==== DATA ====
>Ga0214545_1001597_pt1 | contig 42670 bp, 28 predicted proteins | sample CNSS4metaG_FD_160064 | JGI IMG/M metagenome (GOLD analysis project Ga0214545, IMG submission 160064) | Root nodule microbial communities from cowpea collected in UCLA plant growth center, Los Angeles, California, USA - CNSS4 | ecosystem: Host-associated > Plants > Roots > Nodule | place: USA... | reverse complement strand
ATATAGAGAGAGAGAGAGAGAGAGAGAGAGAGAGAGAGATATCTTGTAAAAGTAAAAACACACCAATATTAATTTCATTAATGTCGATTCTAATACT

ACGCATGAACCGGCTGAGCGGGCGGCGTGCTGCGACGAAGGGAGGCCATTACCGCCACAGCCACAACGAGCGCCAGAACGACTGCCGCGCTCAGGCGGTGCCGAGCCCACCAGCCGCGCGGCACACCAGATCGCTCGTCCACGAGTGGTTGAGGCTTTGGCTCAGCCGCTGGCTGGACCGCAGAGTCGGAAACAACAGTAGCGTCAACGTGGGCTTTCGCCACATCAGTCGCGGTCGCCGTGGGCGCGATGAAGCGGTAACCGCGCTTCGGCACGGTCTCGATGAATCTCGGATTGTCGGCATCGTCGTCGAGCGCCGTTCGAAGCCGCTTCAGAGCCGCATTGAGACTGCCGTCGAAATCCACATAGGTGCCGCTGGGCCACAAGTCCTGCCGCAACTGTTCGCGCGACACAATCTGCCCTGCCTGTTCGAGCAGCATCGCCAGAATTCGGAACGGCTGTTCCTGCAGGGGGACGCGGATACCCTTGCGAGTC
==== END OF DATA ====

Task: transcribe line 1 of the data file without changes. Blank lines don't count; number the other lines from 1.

>Ga0214545_1001597_pt1 | contig 42670 bp, 28 predicted proteins | sample CNSS4metaG_FD_160064 | JGI IMG/M metagenome (GOLD analysis project Ga0214545, IMG submission 160064) | Root nodule microbial communities from cowpea collected in UCLA plant growth center, Los Angeles, California, USA - CNSS4 | ecosystem: Host-associated > Plants > Roots > Nodule | place: USA... | reverse complement strand